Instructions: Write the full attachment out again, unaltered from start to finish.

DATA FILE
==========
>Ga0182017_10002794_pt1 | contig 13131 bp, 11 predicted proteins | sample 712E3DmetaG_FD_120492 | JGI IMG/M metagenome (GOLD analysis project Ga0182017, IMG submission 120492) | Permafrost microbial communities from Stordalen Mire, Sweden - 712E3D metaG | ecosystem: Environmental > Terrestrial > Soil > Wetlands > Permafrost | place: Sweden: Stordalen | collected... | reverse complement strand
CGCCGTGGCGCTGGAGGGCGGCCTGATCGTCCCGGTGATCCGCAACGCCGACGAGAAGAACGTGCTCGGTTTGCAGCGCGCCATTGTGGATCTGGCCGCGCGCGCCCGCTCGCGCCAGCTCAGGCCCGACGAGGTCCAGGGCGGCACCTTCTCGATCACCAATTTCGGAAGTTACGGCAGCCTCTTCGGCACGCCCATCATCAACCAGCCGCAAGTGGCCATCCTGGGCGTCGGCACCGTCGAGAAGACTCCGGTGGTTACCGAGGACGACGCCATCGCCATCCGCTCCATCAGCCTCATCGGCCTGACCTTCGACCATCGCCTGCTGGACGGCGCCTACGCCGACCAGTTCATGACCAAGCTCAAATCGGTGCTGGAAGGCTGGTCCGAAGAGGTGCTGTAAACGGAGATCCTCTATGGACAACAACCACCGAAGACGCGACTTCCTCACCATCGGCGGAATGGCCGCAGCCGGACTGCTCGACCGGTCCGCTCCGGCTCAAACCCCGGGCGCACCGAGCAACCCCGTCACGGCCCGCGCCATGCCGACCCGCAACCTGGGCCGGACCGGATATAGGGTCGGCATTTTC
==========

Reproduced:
>Ga0182017_10002794_pt1 | contig 13131 bp, 11 predicted proteins | sample 712E3DmetaG_FD_120492 | JGI IMG/M metagenome (GOLD analysis project Ga0182017, IMG submission 120492) | Permafrost microbial communities from Stordalen Mire, Sweden - 712E3D metaG | ecosystem: Environmental > Terrestrial > Soil > Wetlands > Permafrost | place: Sweden: Stordalen | collected... | reverse complement strand
CGCCGTGGCGCTGGAGGGCGGCCTGATCGTCCCGGTGATCCGCAACGCCGACGAGAAGAACGTGCTCGGTTTGCAGCGCGCCATTGTGGATCTGGCCGCGCGCGCCCGCTCGCGCCAGCTCAGGCCCGACGAGGTCCAGGGCGGCACCTTCTCGATCACCAATTTCGGAAGTTACGGCAGCCTCTTCGGCACGCCCATCATCAACCAGCCGCAAGTGGCCATCCTGGGCGTCGGCACCGTCGAGAAGACTCCGGTGGTTACCGAGGACGACGCCATCGCCATCCGCTCCATCAGCCTCATCGGCCTGACCTTCGACCATCGCCTGCTGGACGGCGCCTACGCCGACCAGTTCATGACCAAGCTCAAATCGGTGCTGGAAGGCTGGTCCGAAGAGGTGCTGTAAACGGAGATCCTCTATGGACAACAACCACCGAAGACGCGACTTCCTCACCATCGGCGGAATGGCCGCAGCCGGACTGCTCGACCGGTCCGCTCCGGCTCAAACCCCGGGCGCACCGAGCAACCCCGTCACGGCCCGCGCCATGCCGACCCGCAACCTGGGCCGGACCGGATATAGGGTCGGCATTTTC